The best thing about the book is that at times it reminded me of some of the better Superman stories; not the leap tall buildings version, I mean the inner vulnerability, weight of the world on his shoulders, lost little child in an adult body version of Superman.  Thor is alone, in a post-Civil War universe, and he’s none too happy about how that turned out.  There are the obligatory fight scenes but they aren’t the main focus.  It’s a character piece exploring the inner feelings and the outer actions that a rebirth, both spiritual and physical, can have upon a person.  He is forced to reacquaint himself with his humanity and his duty.

Olivier Coipel, who you may know from House of M, did great things with his panelling and perspectives.  His art is fantastic, alternating between close-ups and large open vistas as needed.  His poses help humanise the man behind the musculature.

There are hints of where the story would eventually go, and I’m excited to find out if JMS managed to keep the fragility of the character as a focus when the shit hits the fan, as I’m sure it did.

The book collects together Thor v3 issues 1 – 6.

4 Krakkabooooom Fwoom Fwoooom out of 5

Sunday, March 11, 2012

The Boy Who Kicked Pigs (1999)

Author: Tom Baker | Illustrator: David Roberts | Page Count: 124 

Robert withdrew himself in preparation for the kick of a lifetime.  And then he burst into life and delivered a marvellous kick to Trevor’s arse.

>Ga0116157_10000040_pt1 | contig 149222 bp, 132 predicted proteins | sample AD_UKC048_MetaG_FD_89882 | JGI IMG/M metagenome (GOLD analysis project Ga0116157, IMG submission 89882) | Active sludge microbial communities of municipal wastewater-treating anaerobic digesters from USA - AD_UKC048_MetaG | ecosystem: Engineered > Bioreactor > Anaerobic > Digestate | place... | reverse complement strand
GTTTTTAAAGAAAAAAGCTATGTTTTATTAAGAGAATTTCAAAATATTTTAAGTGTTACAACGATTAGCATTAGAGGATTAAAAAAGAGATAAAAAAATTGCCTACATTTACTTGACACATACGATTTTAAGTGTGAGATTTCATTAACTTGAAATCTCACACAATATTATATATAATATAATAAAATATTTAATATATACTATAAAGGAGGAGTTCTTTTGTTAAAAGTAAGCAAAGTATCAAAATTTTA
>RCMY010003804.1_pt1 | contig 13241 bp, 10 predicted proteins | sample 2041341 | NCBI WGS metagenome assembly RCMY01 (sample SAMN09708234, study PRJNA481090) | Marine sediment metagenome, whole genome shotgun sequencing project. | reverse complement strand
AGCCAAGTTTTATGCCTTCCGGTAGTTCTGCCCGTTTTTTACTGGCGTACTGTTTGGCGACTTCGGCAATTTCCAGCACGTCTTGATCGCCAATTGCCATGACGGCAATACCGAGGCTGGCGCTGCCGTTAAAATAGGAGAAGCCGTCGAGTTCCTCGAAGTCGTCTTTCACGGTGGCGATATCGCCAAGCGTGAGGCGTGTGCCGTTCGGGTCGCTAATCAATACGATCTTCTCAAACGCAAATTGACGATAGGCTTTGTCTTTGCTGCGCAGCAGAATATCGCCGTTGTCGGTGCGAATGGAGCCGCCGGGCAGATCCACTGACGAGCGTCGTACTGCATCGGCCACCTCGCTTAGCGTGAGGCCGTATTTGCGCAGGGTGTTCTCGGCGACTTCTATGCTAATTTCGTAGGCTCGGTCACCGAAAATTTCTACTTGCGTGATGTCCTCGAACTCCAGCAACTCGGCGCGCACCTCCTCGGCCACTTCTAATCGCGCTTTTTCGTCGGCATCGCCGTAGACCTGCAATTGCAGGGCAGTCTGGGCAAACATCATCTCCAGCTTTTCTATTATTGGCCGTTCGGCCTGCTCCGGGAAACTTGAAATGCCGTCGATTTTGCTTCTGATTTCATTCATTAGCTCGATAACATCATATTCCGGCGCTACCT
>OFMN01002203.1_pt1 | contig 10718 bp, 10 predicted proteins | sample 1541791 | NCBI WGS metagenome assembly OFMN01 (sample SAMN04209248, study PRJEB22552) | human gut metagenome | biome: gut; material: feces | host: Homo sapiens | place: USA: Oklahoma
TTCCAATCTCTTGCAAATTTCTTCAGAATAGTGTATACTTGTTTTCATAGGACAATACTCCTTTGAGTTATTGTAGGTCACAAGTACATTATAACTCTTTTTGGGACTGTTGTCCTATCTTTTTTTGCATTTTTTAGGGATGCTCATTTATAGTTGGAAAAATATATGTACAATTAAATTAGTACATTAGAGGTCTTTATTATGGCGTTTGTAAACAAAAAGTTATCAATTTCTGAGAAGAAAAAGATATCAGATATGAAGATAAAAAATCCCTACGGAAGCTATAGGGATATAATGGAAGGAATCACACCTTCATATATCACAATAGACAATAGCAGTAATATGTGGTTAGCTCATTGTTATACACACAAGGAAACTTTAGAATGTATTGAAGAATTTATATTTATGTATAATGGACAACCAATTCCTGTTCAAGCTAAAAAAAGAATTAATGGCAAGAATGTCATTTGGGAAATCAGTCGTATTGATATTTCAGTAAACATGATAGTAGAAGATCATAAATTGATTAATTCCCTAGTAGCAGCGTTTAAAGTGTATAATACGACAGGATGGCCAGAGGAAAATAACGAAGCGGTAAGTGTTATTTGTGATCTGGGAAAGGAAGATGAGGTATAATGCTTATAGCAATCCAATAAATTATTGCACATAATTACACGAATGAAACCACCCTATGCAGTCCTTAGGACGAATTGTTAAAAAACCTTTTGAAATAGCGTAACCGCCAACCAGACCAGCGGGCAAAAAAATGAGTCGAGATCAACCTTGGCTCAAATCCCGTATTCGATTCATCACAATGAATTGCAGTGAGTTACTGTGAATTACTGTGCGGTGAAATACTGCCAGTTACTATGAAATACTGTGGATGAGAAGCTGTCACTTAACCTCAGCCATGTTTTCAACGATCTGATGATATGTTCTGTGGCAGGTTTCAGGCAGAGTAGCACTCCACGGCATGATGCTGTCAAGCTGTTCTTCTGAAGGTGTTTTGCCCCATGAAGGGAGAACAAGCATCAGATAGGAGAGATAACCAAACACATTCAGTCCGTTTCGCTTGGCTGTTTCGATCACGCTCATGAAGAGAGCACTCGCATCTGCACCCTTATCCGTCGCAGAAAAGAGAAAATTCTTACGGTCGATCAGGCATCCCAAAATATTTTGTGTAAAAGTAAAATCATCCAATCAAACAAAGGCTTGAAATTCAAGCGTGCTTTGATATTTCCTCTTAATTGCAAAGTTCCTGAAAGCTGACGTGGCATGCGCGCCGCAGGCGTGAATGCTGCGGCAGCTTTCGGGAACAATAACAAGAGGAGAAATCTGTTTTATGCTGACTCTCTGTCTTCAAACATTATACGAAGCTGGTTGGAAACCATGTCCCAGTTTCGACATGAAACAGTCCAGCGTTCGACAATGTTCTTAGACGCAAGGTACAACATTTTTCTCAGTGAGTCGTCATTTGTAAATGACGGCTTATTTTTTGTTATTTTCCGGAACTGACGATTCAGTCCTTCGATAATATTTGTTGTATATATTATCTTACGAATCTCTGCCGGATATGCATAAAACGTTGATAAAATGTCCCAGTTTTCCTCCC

A subversive fantasy novella told in the style of a kid’s story.  The language used is purposefully simplistic and childlike, and for the most part wasted on the lack of anything interesting to convey.

The story moves from one event to the next with little regard for cohesion.  The first half feels like it was written simply to make up the page count, so that it could be considered a novella and not a short.  The second half has a focus that improves the narrative greatly, the light of which throws the first half into an even darker pit of pointlessness.  It's a shame as it’s a beautifully presented book.  It’s the size of a paperback but bound in an attractive, slick hard binding.  The paper is thicker than usual and serves the illustrations well.